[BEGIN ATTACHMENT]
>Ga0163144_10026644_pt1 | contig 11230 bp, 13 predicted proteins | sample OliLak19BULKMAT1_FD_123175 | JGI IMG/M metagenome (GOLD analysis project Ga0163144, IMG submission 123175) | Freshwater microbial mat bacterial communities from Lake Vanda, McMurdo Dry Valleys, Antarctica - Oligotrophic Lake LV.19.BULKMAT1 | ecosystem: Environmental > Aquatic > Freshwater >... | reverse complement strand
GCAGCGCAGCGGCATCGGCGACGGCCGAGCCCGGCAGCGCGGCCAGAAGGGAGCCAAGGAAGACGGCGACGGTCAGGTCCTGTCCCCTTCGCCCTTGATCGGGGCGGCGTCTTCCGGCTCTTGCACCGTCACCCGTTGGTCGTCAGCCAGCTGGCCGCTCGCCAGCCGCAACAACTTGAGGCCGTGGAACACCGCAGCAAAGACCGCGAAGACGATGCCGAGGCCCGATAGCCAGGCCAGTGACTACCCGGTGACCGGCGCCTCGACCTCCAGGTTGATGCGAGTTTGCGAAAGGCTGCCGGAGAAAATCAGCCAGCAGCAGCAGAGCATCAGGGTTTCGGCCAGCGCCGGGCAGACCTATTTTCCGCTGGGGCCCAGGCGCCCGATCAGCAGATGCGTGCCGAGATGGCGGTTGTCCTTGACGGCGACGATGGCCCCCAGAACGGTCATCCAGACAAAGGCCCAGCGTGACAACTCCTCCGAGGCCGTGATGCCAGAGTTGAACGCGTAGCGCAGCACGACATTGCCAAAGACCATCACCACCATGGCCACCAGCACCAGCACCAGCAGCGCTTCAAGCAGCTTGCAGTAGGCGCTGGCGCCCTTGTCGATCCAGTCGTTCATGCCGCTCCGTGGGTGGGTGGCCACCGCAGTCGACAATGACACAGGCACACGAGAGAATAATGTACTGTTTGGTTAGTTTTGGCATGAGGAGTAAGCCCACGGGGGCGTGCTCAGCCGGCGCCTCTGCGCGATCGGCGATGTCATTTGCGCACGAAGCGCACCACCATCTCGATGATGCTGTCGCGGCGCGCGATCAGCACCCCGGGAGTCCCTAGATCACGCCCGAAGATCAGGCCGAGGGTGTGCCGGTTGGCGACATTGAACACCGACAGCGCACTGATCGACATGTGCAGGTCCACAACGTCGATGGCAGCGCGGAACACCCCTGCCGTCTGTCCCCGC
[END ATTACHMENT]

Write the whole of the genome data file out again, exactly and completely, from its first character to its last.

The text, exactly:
>Ga0163144_10026644_pt1 | contig 11230 bp, 13 predicted proteins | sample OliLak19BULKMAT1_FD_123175 | JGI IMG/M metagenome (GOLD analysis project Ga0163144, IMG submission 123175) | Freshwater microbial mat bacterial communities from Lake Vanda, McMurdo Dry Valleys, Antarctica - Oligotrophic Lake LV.19.BULKMAT1 | ecosystem: Environmental > Aquatic > Freshwater >... | reverse complement strand
GCAGCGCAGCGGCATCGGCGACGGCCGAGCCCGGCAGCGCGGCCAGAAGGGAGCCAAGGAAGACGGCGACGGTCAGGTCCTGTCCCCTTCGCCCTTGATCGGGGCGGCGTCTTCCGGCTCTTGCACCGTCACCCGTTGGTCGTCAGCCAGCTGGCCGCTCGCCAGCCGCAACAACTTGAGGCCGTGGAACACCGCAGCAAAGACCGCGAAGACGATGCCGAGGCCCGATAGCCAGGCCAGTGACTACCCGGTGACCGGCGCCTCGACCTCCAGGTTGATGCGAGTTTGCGAAAGGCTGCCGGAGAAAATCAGCCAGCAGCAGCAGAGCATCAGGGTTTCGGCCAGCGCCGGGCAGACCTATTTTCCGCTGGGGCCCAGGCGCCCGATCAGCAGATGCGTGCCGAGATGGCGGTTGTCCTTGACGGCGACGATGGCCCCCAGAACGGTCATCCAGACAAAGGCCCAGCGTGACAACTCCTCCGAGGCCGTGATGCCAGAGTTGAACGCGTAGCGCAGCACGACATTGCCAAAGACCATCACCACCATGGCCACCAGCACCAGCACCAGCAGCGCTTCAAGCAGCTTGCAGTAGGCGCTGGCGCCCTTGTCGATCCAGTCGTTCATGCCGCTCCGTGGGTGGGTGGCCACCGCAGTCGACAATGACACAGGCACACGAGAGAATAATGTACTGTTTGGTTAGTTTTGGCATGAGGAGTAAGCCCACGGGGGCGTGCTCAGCCGGCGCCTCTGCGCGATCGGCGATGTCATTTGCGCACGAAGCGCACCACCATCTCGATGATGCTGTCGCGGCGCGCGATCAGCACCCCGGGAGTCCCTAGATCACGCCCGAAGATCAGGCCGAGGGTGTGCCGGTTGGCGACATTGAACACCGACAGCGCACTGATCGACATGTGCAGGTCCACAACGTCGATGGCAGCGCGGAACACCCCTGCCGTCTGTCCCCGC